The 2012 AGM season has witnessed high levels of shareholder activism, focused on the bellwether issue of executive pay. The UK tends not to regulate these issues, believing that companies should follow good practice or explain their position – “comply or explain”. This year we are seeing shareholders challenge some companies – a robust demonstration of this principle at work. In general, shareholders don’t have a problem with pay for performance, and overall levels of voting are not dissimilar from previous years. What we are seeing in the market is a coherent and concerted response by shareholders where it is felt that companies have fallen short of the corporate governance standards expected, or where pay is out of line with performance. The shareholder spring is, therefore, simply the result of a democratic capitalist system in action.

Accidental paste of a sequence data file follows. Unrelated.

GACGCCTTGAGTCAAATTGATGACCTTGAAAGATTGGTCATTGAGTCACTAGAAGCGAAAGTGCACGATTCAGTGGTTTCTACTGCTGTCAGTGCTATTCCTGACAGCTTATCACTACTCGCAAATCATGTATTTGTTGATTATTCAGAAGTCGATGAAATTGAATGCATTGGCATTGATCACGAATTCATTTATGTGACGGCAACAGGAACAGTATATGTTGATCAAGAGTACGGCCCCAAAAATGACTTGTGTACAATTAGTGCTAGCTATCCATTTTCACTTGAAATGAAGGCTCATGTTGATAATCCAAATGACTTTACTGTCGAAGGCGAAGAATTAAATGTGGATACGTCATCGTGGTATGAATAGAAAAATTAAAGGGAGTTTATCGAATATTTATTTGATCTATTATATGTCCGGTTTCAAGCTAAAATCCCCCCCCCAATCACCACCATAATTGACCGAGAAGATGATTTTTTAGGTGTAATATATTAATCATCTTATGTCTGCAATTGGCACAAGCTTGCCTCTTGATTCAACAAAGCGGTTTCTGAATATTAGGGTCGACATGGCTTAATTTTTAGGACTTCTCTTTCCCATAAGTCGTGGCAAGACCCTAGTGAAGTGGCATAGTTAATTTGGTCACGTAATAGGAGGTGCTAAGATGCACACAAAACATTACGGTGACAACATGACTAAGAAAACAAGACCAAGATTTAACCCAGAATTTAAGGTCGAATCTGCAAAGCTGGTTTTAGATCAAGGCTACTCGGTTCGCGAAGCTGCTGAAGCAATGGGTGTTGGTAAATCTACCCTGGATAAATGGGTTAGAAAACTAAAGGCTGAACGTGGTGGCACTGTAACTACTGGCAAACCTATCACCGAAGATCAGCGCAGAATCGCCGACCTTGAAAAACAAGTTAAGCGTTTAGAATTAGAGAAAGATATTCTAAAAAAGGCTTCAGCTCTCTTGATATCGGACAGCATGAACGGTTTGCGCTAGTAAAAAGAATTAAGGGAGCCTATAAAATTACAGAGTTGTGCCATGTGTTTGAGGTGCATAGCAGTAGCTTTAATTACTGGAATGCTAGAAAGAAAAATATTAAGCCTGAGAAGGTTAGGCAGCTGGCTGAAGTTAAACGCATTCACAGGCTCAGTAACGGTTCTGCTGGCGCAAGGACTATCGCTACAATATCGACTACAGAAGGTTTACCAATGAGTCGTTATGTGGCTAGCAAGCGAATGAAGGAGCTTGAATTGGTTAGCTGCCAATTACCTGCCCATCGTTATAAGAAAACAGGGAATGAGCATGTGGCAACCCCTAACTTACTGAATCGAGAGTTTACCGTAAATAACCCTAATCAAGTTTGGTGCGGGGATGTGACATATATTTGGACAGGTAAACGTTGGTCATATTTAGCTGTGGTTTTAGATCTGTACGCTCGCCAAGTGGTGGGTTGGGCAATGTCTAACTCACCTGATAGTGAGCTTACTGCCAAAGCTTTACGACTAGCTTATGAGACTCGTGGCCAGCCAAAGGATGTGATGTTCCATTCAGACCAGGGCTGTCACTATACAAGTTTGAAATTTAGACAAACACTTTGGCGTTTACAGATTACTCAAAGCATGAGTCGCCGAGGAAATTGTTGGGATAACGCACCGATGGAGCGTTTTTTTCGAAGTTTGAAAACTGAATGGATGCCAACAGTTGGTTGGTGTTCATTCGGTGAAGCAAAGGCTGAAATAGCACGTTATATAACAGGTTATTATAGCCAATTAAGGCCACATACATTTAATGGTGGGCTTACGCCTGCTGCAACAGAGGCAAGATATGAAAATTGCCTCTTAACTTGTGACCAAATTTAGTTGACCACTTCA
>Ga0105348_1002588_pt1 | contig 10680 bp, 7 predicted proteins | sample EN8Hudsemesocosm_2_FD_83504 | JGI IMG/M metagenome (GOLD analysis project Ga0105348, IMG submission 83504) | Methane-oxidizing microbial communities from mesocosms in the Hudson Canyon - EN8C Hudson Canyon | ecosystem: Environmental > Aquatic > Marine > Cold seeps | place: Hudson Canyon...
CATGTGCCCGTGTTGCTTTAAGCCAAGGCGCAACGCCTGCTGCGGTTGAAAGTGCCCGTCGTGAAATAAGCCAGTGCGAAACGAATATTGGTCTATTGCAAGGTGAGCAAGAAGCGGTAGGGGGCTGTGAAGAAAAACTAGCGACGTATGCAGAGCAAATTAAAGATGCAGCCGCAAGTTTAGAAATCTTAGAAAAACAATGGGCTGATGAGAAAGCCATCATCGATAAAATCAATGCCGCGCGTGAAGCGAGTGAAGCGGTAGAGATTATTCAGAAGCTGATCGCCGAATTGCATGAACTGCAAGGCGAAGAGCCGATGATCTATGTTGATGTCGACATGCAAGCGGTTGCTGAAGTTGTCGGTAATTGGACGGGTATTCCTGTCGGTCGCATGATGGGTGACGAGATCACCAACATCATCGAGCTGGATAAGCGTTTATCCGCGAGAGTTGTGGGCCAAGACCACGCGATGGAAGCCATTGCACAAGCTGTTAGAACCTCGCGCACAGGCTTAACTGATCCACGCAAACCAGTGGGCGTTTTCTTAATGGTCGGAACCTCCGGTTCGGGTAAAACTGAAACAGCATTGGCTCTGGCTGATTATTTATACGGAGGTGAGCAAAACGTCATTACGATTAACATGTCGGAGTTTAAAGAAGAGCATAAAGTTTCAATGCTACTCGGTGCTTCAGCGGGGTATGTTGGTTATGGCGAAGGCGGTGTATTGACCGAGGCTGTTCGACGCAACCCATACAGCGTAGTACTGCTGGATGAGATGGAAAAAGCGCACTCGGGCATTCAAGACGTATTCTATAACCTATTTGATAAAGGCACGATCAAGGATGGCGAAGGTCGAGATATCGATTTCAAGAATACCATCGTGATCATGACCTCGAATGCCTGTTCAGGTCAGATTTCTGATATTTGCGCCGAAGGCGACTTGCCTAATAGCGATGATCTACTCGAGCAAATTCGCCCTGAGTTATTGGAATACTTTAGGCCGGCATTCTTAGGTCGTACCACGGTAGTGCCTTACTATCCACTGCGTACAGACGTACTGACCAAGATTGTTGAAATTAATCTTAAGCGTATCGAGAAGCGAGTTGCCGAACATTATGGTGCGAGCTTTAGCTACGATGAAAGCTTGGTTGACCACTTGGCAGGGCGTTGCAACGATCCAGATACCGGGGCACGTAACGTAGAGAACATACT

Carol Arrowsmith is a remuneration partner at Deloitte.
Thomas de Freitas
Shareholders have proven themselves an ignorant mob in recent times. Success comes from the top, and if chief executives are hounded out of office by shareholder activism, businesses critical to our economy and its continued recovery will be left without direction. Chief executives capable of running large public businesses are rare enough; try paying them less and watch them drift over to the US, China, or wherever else they will earn more (and be taxed less). Make sure they own – and are paid in – shares (not options which incentivise risk taking) and put claw-back measures in place if they underperform, but not to the extent that they never take a chance. Anyone prepared to shoulder the weight of expectation of shareholders and fund managers, particularly in such choppy markets, is deserving of premium rewards.
Thomas de Freitas is managing director and director of specialist markets at Communicate Recruitment Solutions.